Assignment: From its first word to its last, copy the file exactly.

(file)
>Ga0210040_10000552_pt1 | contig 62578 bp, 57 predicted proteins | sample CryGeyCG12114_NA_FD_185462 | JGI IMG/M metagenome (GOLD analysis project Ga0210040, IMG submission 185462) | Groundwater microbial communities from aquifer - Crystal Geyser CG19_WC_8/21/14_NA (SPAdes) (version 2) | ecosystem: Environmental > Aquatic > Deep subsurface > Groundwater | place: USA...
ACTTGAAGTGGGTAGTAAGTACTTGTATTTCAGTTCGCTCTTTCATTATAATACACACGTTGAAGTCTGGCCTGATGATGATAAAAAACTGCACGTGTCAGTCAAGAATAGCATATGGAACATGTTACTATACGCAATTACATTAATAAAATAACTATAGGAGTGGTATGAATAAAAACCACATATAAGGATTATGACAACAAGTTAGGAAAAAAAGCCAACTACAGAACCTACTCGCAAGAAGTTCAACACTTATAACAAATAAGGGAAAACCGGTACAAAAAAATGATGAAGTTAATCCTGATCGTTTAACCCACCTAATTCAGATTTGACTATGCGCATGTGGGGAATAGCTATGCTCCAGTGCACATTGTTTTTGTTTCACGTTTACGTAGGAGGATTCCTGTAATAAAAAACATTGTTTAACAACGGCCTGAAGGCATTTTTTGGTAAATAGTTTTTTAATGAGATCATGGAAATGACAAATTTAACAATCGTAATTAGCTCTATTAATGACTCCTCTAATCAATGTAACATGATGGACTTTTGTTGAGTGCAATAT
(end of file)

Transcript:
>Ga0210040_10000552_pt1 | contig 62578 bp, 57 predicted proteins | sample CryGeyCG12114_NA_FD_185462 | JGI IMG/M metagenome (GOLD analysis project Ga0210040, IMG submission 185462) | Groundwater microbial communities from aquifer - Crystal Geyser CG19_WC_8/21/14_NA (SPAdes) (version 2) | ecosystem: Environmental > Aquatic > Deep subsurface > Groundwater | place: USA...
ACTTGAAGTGGGTAGTAAGTACTTGTATTTCAGTTCGCTCTTTCATTATAATACACACGTTGAAGTCTGGCCTGATGATGATAAAAAACTGCACGTGTCAGTCAAGAATAGCATATGGAACATGTTACTATACGCAATTACATTAATAAAATAACTATAGGAGTGGTATGAATAAAAACCACATATAAGGATTATGACAACAAGTTAGGAAAAAAAGCCAACTACAGAACCTACTCGCAAGAAGTTCAACACTTATAACAAATAAGGGAAAACCGGTACAAAAAAATGATGAAGTTAATCCTGATCGTTTAACCCACCTAATTCAGATTTGACTATGCGCATGTGGGGAATAGCTATGCTCCAGTGCACATTGTTTTTGTTTCACGTTTACGTAGGAGGATTCCTGTAATAAAAAACATTGTTTAACAACGGCCTGAAGGCATTTTTTGGTAAATAGTTTTTTAATGAGATCATGGAAATGACAAATTTAACAATCGTAATTAGCTCTATTAATGACTCCTCTAATCAATGTAACATGATGGACTTTTGTTGAGTGCAATAT